Consequently, Chris’ favorite part of the match is being there for Keontray, listening to his questions, and discussing the answers. The two talk about things that have gone wrong and how those things can be made better the next time.

“I just look forward to seeing Keontray and hearing about all that has gone on during the week,” said Chris, who is a senior at Texas State University. “He’s as much my friend as he is my Little Brother.  Our relationship is not just about him coming to me for advice. Our relationship gives him the opportunity to form his own opinions and thoughts.”

Another skill Chris is teaching Keontray is that of cooking. The pair have made lasagna and enchiladas and Chris has even taught him how to season and prepare chicken. “That way, when he does go out into the world, he’ll be able to fend for himself,” Chris laughed.

In Chris’s mind, their relationship is all about providing Keontray with a blueprint and the tools for success. “In addition to passing on skills and values, male mentors give boys an idea of what they can become, what to aim for, and how to act in the world,” Chris said.

“It’s important for boys to have someone in their lives who can say, ‘It’s okay to not be fine. At one point things were not fine with me, but I got through it and here’s how I did it.’ Boys need men who can serve as examples, and who are willing to invest in, and listen to, them.”

Chris acknowledges that he and Keontray are from very different backgrounds. Chris is a white young man from the suburbs and Keontray is an African-American teenager who has lived in a lot of different neighborhoods. “Keontray has experienced racist slurs from white kids at school,” Chris added. “In our match, it’s really important for him to see that not everyone is like that and that people of different races can care about each other.”

Chris encourages other men to become Big Brothers as well. “If you have experienced anything,” Chris says, “it’s your duty to pass that experience along to someone who needs it.”

Chris believes this so strongly that he has decided to put his plans to enter medical school on hold in order to remain a mentor to Keontray until he graduates from high school. It’s no wonder the two say they will be brothers for life. “When I first met Chris it was awkward,” Keontray admitted, “but now I actually see him as family.”

Life Lessons: Ellen and Montse

Together they’re going to break the cycle. Little Sister Montse is going to be the first in her family to finish high school, with her Big Sister’s help. It’s a goal that has faced more than one challenge as Montse has moved to two new schools in the past two years.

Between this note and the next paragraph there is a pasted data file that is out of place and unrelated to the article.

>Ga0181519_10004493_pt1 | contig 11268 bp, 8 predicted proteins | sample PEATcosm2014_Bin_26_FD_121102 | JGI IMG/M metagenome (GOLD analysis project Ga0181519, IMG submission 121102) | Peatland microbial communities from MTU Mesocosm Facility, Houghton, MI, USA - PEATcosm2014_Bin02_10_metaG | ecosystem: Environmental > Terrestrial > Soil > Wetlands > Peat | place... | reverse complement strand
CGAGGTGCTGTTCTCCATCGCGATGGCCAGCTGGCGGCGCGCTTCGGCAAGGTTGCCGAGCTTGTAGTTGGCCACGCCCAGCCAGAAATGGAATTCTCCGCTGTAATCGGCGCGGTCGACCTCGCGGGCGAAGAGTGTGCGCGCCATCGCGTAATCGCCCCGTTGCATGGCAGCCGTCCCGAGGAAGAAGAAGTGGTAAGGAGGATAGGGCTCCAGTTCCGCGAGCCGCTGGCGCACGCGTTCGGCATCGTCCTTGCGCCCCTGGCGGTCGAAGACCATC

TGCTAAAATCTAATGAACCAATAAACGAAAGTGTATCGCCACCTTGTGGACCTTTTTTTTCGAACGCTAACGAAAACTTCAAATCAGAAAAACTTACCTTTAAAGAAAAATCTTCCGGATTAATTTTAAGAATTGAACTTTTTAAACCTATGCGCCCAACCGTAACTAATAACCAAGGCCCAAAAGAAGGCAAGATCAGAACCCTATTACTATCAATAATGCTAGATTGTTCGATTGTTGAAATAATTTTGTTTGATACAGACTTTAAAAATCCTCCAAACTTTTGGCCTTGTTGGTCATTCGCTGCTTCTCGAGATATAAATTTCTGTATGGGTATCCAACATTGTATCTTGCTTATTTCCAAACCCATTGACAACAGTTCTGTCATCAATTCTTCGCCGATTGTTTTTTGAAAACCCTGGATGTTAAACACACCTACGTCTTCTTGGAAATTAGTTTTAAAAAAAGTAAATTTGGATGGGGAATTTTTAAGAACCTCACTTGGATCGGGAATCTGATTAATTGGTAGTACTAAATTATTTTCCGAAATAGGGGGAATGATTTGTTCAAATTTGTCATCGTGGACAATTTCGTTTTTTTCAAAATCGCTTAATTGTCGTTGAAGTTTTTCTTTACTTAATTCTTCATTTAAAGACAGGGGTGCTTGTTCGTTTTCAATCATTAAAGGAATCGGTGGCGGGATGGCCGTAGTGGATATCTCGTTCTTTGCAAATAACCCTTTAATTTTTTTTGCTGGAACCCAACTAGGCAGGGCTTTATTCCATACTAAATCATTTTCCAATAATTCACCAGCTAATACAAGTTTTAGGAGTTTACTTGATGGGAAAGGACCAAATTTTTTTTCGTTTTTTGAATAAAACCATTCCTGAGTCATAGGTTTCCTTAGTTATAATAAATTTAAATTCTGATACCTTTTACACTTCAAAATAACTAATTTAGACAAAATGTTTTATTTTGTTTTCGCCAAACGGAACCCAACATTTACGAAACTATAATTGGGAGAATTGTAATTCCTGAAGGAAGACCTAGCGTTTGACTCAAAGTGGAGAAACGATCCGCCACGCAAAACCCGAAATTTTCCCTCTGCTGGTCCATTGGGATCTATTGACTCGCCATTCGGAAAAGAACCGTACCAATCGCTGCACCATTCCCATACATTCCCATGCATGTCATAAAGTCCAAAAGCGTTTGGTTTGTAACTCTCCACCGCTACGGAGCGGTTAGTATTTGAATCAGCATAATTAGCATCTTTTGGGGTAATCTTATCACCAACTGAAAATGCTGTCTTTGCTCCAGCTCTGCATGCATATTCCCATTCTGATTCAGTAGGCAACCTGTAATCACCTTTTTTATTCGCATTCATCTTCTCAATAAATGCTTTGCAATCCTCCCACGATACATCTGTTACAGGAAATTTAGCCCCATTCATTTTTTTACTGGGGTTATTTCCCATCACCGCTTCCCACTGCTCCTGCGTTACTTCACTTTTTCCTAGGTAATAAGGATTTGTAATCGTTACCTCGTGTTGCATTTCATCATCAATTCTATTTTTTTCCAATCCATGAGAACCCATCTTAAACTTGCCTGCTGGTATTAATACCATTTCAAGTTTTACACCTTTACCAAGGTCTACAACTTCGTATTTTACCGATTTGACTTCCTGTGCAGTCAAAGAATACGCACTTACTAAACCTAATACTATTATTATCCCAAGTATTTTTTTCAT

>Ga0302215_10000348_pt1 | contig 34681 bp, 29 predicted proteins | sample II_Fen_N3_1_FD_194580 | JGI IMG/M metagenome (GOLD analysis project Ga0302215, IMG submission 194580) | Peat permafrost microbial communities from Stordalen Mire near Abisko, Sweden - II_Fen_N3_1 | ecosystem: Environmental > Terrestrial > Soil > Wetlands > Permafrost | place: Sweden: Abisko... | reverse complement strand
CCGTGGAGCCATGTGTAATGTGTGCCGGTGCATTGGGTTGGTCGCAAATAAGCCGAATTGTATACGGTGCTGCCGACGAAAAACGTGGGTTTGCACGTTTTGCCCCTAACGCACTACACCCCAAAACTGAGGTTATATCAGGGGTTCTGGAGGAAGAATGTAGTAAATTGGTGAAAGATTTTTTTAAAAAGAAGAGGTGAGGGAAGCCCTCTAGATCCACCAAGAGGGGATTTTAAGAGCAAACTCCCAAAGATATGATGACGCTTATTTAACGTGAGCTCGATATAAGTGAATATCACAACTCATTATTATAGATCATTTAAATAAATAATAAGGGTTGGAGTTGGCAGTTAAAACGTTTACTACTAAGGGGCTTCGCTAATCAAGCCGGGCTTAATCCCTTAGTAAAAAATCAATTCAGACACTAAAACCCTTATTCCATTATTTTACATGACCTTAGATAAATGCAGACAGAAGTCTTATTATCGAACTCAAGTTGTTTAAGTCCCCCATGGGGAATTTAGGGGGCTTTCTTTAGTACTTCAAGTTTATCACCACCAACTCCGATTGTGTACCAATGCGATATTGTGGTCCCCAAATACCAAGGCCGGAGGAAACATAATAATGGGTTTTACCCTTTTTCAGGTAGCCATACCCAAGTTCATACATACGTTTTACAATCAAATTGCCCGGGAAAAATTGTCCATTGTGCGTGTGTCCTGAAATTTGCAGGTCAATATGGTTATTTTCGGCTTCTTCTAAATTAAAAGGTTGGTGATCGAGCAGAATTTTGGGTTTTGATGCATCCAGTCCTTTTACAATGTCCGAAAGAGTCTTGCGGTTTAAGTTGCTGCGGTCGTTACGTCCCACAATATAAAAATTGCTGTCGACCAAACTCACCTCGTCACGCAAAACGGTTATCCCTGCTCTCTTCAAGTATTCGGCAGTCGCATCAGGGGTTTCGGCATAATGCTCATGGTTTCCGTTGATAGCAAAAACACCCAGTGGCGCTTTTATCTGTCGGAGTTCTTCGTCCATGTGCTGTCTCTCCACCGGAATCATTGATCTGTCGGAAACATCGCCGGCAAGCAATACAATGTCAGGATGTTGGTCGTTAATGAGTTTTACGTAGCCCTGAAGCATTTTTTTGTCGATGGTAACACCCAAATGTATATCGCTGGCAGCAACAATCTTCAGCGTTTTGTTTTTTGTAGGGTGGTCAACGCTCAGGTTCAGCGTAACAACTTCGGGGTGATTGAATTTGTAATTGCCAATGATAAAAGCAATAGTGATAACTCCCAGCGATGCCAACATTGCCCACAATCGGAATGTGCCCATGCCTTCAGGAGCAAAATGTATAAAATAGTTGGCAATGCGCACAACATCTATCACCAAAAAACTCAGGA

“The first move was difficult, but Montse was younger and she adapted quickly,” Big Sister Ellen said. “But the second move occurred right before her freshman year of high school. It was a shock because she was set to go to the school where her friends were going. She found out a few days before school started that she was going to be moving to a charter school that had different rules, that she would have to wear a uniform, and that she didn’t quite “click” with the people there.”

Ellen helped Montse focus on the positive aspects of the move and talked with her about her concerns. “I talked with her a lot. It’s definitely been harder for her at this new school, but she will come out on top,” Ellen remarked. “Montse’s a wonderful person. We have goal-setting sessions once in a while and her number one goal is always to graduate from high school. It’s very important to her.”

Part of that motivation comes from hanging out with her Big Sister. “I don’t think she would have had the support to do as well as she’s doing in school without a Big Sister,” Ellen admitted. “It’s not my telling her what to do. It’s just hanging out with me and knowing that I went to college and that I make decisions for myself.” Having Ellen as a role model has helped Montse avoid making the same choices her female relatives made when they dropped out of school.

“Doing something different is hard. It raises a lot of questions and uncertainty, but she is persevering,” Ellen said. “Montse is very artistic and wants to pursue her interest in special effects makeup. I have a movie producer friend who has a studio for that type of thing and we’re going to take a tour.”

Special activities like this and other outings with her Big Sister provide Montse with positive ways to escape the stresses of her day-to-day world. “Technically, she’s homeless. Her family is living with her aunt and cousins, and I know that’s hard. She shares a room with two other girls which is not conducive to getting homework done,” Ellen added. “We take breaks by going hiking, walking dogs, and volunteering.”